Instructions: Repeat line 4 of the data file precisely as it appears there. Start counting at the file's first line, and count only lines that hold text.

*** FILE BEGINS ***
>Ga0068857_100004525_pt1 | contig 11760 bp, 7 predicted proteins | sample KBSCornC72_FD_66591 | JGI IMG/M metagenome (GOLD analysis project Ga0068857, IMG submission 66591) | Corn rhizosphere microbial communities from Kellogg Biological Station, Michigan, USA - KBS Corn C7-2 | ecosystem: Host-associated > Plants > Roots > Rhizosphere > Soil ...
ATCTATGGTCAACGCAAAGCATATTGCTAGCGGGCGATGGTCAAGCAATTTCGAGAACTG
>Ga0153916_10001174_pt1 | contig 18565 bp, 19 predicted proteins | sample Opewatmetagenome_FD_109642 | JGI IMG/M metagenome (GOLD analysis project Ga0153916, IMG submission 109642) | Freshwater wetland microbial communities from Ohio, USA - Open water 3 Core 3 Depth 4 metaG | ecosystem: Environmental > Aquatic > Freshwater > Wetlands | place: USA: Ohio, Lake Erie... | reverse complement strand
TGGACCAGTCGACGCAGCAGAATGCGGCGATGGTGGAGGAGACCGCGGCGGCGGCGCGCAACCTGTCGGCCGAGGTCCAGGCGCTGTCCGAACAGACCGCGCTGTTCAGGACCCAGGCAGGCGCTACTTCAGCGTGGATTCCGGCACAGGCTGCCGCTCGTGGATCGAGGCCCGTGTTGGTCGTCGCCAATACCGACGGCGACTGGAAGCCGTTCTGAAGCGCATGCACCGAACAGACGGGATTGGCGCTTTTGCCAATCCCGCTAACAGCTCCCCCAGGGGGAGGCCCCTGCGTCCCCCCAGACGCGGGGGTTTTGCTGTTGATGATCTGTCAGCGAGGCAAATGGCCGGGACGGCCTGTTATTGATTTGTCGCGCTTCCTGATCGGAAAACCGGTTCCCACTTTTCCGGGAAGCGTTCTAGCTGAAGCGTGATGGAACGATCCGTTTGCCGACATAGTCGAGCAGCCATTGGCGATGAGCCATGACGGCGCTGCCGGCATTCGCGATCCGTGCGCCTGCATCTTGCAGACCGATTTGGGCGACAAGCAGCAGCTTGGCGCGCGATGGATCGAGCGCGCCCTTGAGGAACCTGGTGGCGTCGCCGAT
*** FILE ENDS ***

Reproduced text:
TGGACCAGTCGACGCAGCAGAATGCGGCGATGGTGGAGGAGACCGCGGCGGCGGCGCGCAACCTGTCGGCCGAGGTCCAGGCGCTGTCCGAACAGACCGCGCTGTTCAGGACCCAGGCAGGCGCTACTTCAGCGTGGATTCCGGCACAGGCTGCCGCTCGTGGATCGAGGCCCGTGTTGGTCGTCGCCAATACCGACGGCGACTGGAAGCCGTTCTGAAGCGCATGCACCGAACAGACGGGATTGGCGCTTTTGCCAATCCCGCTAACAGCTCCCCCAGGGGGAGGCCCCTGCGTCCCCCCAGACGCGGGGGTTTTGCTGTTGATGATCTGTCAGCGAGGCAAATGGCCGGGACGGCCTGTTATTGATTTGTCGCGCTTCCTGATCGGAAAACCGGTTCCCACTTTTCCGGGAAGCGTTCTAGCTGAAGCGTGATGGAACGATCCGTTTGCCGACATAGTCGAGCAGCCATTGGCGATGAGCCATGACGGCGCTGCCGGCATTCGCGATCCGTGCGCCTGCATCTTGCAGACCGATTTGGGCGACAAGCAGCAGCTTGGCGCGCGATGGATCGAGCGCGCCCTTGAGGAACCTGGTGGCGTCGCCGAT